Hermes holding the caduceus and Asclepius the physician with his staff

Mercury holding the caduceus and Aesculapius the physician with his staff

One survey suggests that 62% of professional healthcare organisations use the Rod of Aesculapius as their symbol whereas 76% of commercial healthcare organisations use the Caduceus as their symbol.

  • The Caduceus means “herald’s staff of office” in Roman and is associated with Mercury, the Roman messenger of the gods. The caduceus can be described as two snakes criss-crossed around a staff that is topped by a round knob and flanked by wings. The caduceus has been used as a symbol by printers because it was the staff of Mercury who was the messenger god and the deliverer of information
Hermes and the Caduceus

Mercury and the Caduceus - two snakes or serpents with wings on the staff

  • The Rod of Aesculapius is a physician's staff, or healing scepter, entwined with a single, large, non-venomous snake
  • The Aesculapian snake depicted on the Rod of Aesculapius belongs to the family Colubridae & classified as Elaphe longissima and are indigenous to Southern Europe. These harmless Aesculapian snakes were kept in the temples dedicated to Aesculapius, which also served as an ancient form of hospital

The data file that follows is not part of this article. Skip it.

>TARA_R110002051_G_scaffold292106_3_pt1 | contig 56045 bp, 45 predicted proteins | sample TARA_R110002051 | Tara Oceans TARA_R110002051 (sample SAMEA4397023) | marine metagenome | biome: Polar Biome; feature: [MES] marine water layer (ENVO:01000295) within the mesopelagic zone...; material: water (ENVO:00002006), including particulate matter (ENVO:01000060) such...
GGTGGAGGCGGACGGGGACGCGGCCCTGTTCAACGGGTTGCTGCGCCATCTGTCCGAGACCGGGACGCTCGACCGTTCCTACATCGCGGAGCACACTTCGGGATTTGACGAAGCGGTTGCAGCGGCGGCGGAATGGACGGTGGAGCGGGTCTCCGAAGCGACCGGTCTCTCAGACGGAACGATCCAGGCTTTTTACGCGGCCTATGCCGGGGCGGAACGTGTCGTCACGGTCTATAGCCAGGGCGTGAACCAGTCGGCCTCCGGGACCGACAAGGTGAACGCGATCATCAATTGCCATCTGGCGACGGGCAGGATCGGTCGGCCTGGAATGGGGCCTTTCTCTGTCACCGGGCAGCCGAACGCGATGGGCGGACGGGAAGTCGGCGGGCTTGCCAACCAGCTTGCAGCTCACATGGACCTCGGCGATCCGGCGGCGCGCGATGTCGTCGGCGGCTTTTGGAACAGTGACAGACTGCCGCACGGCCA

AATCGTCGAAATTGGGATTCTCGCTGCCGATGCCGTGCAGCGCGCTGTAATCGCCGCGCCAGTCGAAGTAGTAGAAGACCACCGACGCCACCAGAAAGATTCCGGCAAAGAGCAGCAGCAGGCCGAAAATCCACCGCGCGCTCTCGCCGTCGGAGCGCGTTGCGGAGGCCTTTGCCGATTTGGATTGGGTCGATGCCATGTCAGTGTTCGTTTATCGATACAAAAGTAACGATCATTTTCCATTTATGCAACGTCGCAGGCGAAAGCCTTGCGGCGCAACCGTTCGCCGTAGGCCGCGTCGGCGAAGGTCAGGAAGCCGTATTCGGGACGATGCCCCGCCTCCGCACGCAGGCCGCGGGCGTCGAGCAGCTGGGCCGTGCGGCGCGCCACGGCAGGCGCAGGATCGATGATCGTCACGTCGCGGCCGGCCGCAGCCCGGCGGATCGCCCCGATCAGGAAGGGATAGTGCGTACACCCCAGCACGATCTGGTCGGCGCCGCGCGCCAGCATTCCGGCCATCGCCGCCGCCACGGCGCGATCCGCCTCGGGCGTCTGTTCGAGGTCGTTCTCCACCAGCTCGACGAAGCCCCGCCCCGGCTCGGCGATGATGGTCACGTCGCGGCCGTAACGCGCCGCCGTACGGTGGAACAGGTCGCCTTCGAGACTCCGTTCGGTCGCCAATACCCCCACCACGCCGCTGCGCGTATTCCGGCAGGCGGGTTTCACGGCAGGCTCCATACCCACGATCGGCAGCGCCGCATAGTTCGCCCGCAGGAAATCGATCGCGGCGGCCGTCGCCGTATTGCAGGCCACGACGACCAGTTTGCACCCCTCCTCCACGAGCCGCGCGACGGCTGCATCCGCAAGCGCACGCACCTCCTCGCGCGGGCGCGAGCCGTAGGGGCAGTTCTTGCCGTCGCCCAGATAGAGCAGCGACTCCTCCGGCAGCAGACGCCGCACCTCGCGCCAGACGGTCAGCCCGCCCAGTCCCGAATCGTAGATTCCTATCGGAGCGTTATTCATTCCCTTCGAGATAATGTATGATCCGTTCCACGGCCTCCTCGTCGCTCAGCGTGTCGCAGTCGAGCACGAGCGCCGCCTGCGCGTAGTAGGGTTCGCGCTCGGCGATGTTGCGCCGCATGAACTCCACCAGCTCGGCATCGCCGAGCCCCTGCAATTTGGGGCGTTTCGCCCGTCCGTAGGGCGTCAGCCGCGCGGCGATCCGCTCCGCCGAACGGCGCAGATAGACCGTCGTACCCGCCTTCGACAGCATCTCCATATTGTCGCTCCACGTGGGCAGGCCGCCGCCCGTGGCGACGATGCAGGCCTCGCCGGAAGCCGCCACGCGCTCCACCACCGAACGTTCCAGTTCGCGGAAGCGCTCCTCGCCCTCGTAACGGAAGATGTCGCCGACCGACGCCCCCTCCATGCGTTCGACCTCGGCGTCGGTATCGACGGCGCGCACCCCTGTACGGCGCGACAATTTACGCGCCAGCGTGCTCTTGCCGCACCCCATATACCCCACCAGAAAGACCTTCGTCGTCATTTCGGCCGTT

• The snake symbolized rejuvenation and healing to many ancient cultures
The rod of Asclepius Aesculapian snake

A non-venomous Aesculapian snake belonging to the family Colubridae & classified as Elaphe longissima

The Temples of Aesculapius
There were many temples dedicated to Aesculapius in both Greece and later in the Roman empire. These temples also served as ancient hospitals, called asclepieion, in which orders of priest physicians, called the Asclepiadae, controlled the sacred secrets of healing, which were passed from father to son. Those seeking healing would make pilgrimages to the temples and sanctuaries offering prayers and sacrifices and making monetary gifts to the temples. The temples and sanctuaries were places of healing with sanatoria, dream therapy, regimes of diet and exercise and baths. The shrine area of the biggest temples were inhabited by thousands of non-poisonous snakes (the Aesculapian snakes) that were believed to bring healing to those who were touched by them. These snakes roamed freely and encouraged in the dormitories that held the sick.

Temple of Asclepius

Temple of Aesculapius

Aesculapius and other Gods of Healing
There were other Roman gods of healing, medicine and well being. All of the daughters of Aesculapius, Aceso, Meditrina, Iaso, Panacea, Aglaea and Hygieia, were associated with medicine and were gods of healing:

Aesculapius

  • Aesculapius, the Roman god of healing and medicine
  • Interesting information and Facts about the Roman god Aesculapius
  • Aesculapius, the Roman god of healing and medicine
  • tories and Legends in Roman Mythology associated with Aesculapius
  • Facts and information about the Gods and Deities of the Ancient World for schools and kids
  • The Roman god of healing and medicine